Tuesday, February 26, 2013
Manfish, written by Jennifer Berne and illustrated by Eric Puybaret. Chronicle Books, Raincoast. 2008. $18.99 ages 8 and up
Last week I wrote a post about Barnum Brown, called Barnum's Bones. I was intrigued while reading it that he had been singularly devoted to bones and fossils as a toddler. Such was the case with Jacques Cousteau who loved water from a very young age. He loved its feel and how it made him think about the workings of nature.
He was a scientific minded boy, who dreamed big dreams:
"He dreamed that someday he would be able to breathe
underwater for real.
At night he dreamed he could fly. With the birds,
among the clouds, with his arms stretched out like wings."
His fascination with the workings of the world included movies; he had many questions about the process of film making. It led him to save enough money to buy himself a 'home-movie camera'. His career in making movies of his own was underway. It led him to different parts of the world, and to many other questions.
When a friend offered swimming goggles to wear into the ocean, it changed his life:
"Once again he went below into the magical underwater world. At that moment Jacques knew his life was changed forever. His eyes had been opened to the wonders of the sea."
He wanted others to know the joy that he was experiencing in this beautiful underwater world. He was able to design a case for his camera that kept it dry and allowed him to make his beloved movies about a world that few had experienced. He worked as well to develop a breathing apparatus that would allow people to stay underwater for long periods of time...the aqualung. With it, he had freedom to explore:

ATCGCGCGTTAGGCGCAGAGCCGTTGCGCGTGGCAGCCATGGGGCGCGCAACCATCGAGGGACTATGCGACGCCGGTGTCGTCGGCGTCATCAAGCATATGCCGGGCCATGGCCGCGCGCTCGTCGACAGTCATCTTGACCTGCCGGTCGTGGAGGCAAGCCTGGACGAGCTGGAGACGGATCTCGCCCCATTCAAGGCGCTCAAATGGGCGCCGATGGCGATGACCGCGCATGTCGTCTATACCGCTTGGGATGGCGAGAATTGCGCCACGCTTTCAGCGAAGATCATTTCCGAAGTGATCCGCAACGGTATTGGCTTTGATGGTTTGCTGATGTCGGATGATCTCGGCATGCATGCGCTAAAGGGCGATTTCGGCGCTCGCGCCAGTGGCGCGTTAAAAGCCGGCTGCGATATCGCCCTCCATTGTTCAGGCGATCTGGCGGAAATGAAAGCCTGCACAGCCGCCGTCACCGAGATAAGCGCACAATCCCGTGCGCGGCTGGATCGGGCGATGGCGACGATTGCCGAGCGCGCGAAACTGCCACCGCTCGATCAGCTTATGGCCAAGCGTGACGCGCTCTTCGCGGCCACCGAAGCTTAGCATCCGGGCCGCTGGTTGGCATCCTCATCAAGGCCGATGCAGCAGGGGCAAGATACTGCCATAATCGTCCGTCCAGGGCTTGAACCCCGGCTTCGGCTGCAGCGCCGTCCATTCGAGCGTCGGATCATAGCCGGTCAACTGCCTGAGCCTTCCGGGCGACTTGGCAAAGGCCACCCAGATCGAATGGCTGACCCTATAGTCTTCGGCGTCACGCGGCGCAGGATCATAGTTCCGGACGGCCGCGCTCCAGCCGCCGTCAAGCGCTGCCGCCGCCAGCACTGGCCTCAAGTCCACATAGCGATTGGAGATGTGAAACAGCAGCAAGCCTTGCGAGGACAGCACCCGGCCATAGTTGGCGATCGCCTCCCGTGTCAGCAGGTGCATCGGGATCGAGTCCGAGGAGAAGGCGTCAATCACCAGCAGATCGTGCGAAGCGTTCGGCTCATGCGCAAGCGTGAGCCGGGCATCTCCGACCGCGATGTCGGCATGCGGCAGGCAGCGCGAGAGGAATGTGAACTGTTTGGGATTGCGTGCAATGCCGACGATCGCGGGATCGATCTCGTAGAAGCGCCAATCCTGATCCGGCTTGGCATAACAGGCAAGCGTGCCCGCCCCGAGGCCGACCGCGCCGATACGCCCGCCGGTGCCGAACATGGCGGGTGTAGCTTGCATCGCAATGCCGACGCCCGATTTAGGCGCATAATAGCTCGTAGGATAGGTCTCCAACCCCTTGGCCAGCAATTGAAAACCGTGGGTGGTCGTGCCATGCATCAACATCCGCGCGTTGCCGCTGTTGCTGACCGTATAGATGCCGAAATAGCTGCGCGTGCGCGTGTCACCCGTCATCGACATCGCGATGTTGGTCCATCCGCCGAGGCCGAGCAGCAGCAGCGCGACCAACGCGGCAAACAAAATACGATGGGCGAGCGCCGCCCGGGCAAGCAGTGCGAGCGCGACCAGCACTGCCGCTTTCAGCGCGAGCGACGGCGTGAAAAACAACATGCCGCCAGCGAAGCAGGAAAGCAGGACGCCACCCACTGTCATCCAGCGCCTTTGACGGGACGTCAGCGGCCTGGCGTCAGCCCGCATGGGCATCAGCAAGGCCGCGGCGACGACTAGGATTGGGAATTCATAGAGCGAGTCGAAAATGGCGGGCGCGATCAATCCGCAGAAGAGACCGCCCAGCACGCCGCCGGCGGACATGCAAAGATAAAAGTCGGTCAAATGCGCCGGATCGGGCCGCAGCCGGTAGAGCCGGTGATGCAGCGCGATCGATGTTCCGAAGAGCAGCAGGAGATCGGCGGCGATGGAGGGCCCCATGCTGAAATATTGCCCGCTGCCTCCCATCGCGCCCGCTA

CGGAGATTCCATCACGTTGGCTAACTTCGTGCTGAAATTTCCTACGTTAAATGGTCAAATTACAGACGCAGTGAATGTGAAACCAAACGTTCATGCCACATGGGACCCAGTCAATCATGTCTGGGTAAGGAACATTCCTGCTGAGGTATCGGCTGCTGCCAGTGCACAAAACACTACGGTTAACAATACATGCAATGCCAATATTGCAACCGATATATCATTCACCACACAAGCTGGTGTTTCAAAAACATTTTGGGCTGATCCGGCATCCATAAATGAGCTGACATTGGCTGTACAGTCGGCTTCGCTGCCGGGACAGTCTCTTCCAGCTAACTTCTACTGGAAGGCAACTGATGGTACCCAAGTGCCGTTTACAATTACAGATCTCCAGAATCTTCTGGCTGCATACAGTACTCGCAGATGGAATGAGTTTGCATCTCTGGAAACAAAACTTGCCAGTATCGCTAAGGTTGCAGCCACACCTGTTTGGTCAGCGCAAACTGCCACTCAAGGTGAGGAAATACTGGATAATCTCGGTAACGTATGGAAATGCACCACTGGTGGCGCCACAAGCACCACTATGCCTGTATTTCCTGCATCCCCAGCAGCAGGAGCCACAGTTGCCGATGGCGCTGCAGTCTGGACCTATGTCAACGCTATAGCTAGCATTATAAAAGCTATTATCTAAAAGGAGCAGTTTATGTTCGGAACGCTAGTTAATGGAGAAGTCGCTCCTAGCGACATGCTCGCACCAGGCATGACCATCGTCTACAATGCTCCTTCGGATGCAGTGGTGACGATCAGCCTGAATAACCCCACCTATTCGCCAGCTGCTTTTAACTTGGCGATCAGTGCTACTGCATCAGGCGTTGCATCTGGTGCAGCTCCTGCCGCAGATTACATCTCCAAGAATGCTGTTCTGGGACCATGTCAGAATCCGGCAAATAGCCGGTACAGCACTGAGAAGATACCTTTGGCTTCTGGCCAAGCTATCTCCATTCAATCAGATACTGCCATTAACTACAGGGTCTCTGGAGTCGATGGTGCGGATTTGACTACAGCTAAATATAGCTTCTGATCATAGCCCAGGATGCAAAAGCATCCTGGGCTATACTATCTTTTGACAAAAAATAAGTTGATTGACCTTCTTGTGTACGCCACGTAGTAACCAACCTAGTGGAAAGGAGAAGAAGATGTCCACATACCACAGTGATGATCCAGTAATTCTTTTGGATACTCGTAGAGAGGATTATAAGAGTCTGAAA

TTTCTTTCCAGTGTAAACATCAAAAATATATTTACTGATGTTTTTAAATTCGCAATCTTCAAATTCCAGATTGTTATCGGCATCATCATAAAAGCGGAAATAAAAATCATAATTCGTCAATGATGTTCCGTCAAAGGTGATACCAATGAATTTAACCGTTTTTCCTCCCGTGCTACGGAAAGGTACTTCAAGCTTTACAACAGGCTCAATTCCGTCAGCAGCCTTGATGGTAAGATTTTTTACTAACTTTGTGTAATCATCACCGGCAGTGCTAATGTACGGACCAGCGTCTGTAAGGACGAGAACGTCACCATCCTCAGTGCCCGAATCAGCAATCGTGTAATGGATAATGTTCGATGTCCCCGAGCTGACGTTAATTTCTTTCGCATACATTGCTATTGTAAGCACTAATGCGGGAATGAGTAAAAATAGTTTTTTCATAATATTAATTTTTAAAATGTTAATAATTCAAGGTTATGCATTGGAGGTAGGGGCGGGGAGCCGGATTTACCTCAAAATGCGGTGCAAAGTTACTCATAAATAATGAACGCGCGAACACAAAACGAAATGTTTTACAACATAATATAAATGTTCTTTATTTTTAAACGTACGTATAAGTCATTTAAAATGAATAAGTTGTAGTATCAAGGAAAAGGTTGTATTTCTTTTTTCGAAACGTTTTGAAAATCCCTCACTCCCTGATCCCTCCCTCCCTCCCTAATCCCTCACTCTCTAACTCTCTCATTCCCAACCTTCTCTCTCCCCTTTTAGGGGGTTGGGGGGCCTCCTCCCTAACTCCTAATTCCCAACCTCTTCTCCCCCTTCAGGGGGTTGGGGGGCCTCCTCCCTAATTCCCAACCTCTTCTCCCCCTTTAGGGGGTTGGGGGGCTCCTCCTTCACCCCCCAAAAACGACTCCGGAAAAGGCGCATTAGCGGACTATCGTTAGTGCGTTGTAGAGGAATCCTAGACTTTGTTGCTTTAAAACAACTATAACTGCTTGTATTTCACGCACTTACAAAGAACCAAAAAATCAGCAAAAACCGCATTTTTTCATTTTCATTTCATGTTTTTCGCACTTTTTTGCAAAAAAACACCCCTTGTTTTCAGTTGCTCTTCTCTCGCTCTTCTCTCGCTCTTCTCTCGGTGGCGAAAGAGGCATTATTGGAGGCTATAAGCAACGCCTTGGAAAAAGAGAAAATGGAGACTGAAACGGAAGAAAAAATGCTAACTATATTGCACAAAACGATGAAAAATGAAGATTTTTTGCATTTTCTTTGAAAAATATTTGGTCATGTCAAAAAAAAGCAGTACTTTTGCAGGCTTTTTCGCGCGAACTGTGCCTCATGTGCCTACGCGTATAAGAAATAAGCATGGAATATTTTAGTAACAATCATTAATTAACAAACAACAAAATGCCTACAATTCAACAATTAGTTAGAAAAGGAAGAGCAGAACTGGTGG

"Below the surface, Jacques swam and glided and dove. He
did flips and somersaults.
He stood upside down on one finger, and laughed
bubbles into the sea."
Imagine how he must have felt! But, his many years in the water later taught his something he would have preferred not to know:
"He saw that people, without realizing it, were slowly
killing the sea and its creatures, by dumping garbage and
poisonous chemicals into the ocean he loved so much."
Now, he made movies for a different reason. After showing the people of the world the ethereal beauty of the ocean, he now wanted them to see what was happening to that beauty and encourage change.
Eric Puybaret creates Jacques' world and fills it with shimmering light and detail-filled vistas that are sure to encourage a need to protect the ocean's stunning beauty. He uses cross-sections, panels, and a changing color palette to help us see why Jacques so loved this world. He makes me want to get out there and see it for myself!
In an author's note, Jennifer Berne encourages her audience to learn more about this remarkable man.